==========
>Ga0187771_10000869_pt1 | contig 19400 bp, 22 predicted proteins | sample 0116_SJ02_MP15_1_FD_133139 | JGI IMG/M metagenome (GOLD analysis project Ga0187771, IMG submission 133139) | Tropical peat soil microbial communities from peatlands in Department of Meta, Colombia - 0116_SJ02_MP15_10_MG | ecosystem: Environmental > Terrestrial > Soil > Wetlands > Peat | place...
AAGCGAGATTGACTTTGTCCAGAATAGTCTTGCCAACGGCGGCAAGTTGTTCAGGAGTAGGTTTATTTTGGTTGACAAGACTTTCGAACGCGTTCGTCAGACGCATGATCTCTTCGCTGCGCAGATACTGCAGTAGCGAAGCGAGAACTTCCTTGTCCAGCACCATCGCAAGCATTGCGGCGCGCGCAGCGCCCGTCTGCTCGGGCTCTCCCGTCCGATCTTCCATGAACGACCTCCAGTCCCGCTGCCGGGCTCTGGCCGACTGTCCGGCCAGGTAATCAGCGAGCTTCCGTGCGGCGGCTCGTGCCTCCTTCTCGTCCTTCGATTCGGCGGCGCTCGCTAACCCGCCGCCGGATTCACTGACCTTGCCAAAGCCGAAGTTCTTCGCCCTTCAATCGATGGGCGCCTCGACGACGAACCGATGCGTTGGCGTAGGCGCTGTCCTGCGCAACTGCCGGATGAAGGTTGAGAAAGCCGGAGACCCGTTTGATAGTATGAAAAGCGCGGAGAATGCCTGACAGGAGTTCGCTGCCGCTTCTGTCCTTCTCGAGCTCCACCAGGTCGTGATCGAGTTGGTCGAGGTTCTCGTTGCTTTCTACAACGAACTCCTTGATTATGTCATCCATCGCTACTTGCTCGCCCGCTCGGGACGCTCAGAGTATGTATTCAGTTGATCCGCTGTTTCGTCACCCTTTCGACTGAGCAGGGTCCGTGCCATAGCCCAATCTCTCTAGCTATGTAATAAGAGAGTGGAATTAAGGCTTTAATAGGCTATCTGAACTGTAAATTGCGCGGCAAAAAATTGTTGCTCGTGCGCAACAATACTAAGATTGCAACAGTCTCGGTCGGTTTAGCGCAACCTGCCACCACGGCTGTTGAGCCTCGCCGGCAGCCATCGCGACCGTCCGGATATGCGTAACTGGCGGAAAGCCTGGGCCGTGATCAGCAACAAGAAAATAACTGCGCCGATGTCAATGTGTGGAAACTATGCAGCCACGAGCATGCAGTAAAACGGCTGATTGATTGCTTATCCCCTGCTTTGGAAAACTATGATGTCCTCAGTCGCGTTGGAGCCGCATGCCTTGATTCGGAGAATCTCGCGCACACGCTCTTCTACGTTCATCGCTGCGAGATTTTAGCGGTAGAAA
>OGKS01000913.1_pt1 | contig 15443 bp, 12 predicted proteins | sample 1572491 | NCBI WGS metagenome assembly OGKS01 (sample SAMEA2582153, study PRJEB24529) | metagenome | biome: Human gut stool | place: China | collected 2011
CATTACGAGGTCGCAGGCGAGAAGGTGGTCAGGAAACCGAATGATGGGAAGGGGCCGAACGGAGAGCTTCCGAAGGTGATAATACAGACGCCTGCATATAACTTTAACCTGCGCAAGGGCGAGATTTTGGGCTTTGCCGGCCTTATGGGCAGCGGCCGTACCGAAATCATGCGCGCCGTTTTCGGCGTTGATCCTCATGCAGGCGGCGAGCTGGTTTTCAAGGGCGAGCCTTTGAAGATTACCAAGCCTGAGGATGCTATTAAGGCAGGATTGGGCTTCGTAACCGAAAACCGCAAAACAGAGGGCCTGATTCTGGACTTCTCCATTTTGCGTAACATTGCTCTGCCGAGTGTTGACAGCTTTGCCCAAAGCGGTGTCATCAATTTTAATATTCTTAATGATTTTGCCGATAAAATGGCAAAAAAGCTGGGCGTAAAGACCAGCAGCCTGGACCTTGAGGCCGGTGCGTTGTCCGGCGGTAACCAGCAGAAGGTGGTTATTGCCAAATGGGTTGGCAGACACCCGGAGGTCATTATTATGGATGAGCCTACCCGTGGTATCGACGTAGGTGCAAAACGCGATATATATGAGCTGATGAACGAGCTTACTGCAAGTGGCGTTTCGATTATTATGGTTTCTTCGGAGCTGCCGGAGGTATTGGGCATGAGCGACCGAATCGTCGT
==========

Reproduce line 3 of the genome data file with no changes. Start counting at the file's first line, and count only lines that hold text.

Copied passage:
>OGKS01000913.1_pt1 | contig 15443 bp, 12 predicted proteins | sample 1572491 | NCBI WGS metagenome assembly OGKS01 (sample SAMEA2582153, study PRJEB24529) | metagenome | biome: Human gut stool | place: China | collected 2011